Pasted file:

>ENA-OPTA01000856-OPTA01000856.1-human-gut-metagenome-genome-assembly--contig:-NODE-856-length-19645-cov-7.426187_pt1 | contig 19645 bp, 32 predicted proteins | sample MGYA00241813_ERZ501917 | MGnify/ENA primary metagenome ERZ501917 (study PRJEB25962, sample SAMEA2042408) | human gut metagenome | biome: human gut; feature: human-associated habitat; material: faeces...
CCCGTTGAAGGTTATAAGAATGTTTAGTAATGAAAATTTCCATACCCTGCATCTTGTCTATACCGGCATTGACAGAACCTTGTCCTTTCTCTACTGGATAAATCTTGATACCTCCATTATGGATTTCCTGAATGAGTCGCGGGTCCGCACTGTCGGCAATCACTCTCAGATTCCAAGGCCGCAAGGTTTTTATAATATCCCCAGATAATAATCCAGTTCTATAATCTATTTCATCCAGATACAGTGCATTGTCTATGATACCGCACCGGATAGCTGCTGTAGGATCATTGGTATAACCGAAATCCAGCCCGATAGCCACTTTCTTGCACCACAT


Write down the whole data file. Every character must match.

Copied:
>ENA-OPTA01000856-OPTA01000856.1-human-gut-metagenome-genome-assembly--contig:-NODE-856-length-19645-cov-7.426187_pt1 | contig 19645 bp, 32 predicted proteins | sample MGYA00241813_ERZ501917 | MGnify/ENA primary metagenome ERZ501917 (study PRJEB25962, sample SAMEA2042408) | human gut metagenome | biome: human gut; feature: human-associated habitat; material: faeces...
CCCGTTGAAGGTTATAAGAATGTTTAGTAATGAAAATTTCCATACCCTGCATCTTGTCTATACCGGCATTGACAGAACCTTGTCCTTTCTCTACTGGATAAATCTTGATACCTCCATTATGGATTTCCTGAATGAGTCGCGGGTCCGCACTGTCGGCAATCACTCTCAGATTCCAAGGCCGCAAGGTTTTTATAATATCCCCAGATAATAATCCAGTTCTATAATCTATTTCATCCAGATACAGTGCATTGTCTATGATACCGCACCGGATAGCTGCTGTAGGATCATTGGTATAACCGAAATCCAGCCCGATAGCCACTTTCTTGCACCACAT